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Lee: The NFL should learn from the NBA

BY ASHLEY LEE | MAY 16, 2014 5:00 AM

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The NFL can learn a thing or two from the NBA. In light of the Donald Sterling controversy, sparked when the Clippers owner expressed offensive remarks about Black people, NBA Commissioner Adam Silver delivered a speech where he not only fined Sterling, but banned him from attending NBA games and associating with the athletic organization for life.

Previous and current NBA players also expressed their intolerance with his racism.

The NBA took a strong stand, but what about the NFL and its own handling of racism? The organization needs to adopt the same zero-tolerance for racism seen in the NBA.

Instead of considering the ban of the N-word among players — a word that is not only accepted and used by some African-Americans, but also none of corporate’s concern whether or not African-Americans choose to use it or not — the NFL needs to better distinguish between what is worth changing and what is not.

The league’s attempt to police Black players' use of the N-word through potential fines and fouls should not be an issue. It is not in the place of referees, coaches, and other officials to interfere with how some players of an in-group may choose to interact with one another.

There are bigger issues that need to be addressed. For instance, a race that has been (and continues to be) historically disenfranchised should not be a mascot.

Regardless of “tradition” — the primary way in which Washington Redskins owner Dan Snyder defended his position to not change the team’s mascot in an open letter addressed to fans last fall — preserving the heritage of a racial minority by reducing them to a mascot is dehumanizing.

The image of a Native American on sports attire, a headdress worn by those who are not members of Native American culture, even the outdated term of Redskin, is both problematic and an act of cultural appropriation.

But according to Snyder and perhaps his supporters, “Redskins continues to hold the memories and meaning of where we came from, who we are, and who we want to be.”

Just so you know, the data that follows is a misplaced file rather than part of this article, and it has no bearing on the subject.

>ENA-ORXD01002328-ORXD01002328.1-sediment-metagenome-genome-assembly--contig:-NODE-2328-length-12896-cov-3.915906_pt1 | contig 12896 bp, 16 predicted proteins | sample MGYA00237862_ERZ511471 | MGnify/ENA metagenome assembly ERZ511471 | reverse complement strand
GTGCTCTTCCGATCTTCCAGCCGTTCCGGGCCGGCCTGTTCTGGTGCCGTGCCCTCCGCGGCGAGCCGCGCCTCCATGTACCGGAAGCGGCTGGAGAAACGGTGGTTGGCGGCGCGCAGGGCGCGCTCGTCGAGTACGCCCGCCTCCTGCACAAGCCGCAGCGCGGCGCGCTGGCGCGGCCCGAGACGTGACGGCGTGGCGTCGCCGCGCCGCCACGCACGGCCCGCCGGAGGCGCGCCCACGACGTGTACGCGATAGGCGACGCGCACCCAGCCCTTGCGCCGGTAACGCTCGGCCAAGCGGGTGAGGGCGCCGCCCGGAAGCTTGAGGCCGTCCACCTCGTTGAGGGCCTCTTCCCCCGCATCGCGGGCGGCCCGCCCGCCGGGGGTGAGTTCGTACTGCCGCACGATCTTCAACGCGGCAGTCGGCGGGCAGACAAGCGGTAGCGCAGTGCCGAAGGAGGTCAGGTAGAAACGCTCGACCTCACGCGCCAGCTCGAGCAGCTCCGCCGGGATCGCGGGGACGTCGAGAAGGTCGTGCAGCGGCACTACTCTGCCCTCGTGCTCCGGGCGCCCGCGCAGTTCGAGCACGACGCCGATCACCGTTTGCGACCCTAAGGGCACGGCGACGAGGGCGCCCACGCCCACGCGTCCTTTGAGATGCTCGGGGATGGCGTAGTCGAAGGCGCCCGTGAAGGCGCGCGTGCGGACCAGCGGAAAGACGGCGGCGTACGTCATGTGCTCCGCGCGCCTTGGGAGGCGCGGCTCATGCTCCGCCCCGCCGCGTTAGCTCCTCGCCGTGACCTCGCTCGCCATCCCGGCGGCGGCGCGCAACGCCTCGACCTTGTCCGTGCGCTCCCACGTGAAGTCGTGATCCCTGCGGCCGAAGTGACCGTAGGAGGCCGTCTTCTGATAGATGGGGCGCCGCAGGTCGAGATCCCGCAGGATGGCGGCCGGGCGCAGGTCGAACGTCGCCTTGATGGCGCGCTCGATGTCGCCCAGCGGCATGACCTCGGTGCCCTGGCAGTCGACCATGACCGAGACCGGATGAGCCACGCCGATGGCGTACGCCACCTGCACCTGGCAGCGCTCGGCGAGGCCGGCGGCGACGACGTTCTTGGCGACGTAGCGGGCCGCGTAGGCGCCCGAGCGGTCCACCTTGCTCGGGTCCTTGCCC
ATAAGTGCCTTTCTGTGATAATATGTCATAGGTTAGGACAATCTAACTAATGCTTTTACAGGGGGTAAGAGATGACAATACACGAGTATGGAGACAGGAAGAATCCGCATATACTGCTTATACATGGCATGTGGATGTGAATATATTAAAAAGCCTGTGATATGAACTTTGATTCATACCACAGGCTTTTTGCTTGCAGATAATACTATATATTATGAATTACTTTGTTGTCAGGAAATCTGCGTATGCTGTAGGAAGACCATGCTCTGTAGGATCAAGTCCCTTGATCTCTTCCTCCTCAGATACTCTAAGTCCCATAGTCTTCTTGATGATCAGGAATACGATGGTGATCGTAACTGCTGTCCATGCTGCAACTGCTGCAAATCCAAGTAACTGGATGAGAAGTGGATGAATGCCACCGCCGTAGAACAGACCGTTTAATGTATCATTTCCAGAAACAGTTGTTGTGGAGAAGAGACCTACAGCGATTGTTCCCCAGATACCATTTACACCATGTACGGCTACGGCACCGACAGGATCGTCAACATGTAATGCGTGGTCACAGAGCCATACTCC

What they fail to understand is that the accomplishments the team has made and the legacies that derived from such achievements are not completely lost by a change in name. While I can understand the supposed inconvenience of changing the identity of an organization that has been cherished for 81 years, where a mascot has had a significantly role in the history of an athletic business, the team name still has to change.

Snyder said the Washington Redskins “is a symbol of everything we stand for … the same values we know guide Native Americans which are embedded throughout their rich history as the original Americans.”

Such values — strength, courage, pride, and respect — can still be embraced, just not in “honor” of a minority group that has been slighted and disrespected in this country for centuries. European imperialism, forced assimilation, and the genocide of Native Americans is something that should not be trivialized and buried beneath supposed appreciation as a mascot.

Doing so is utterly naïve and shows one’s ignorance in not recognizing the historic power structure still at hand between whites and nonwhites, something descendants of Europeans continually benefit from. The NFL should act decisively to stop this.


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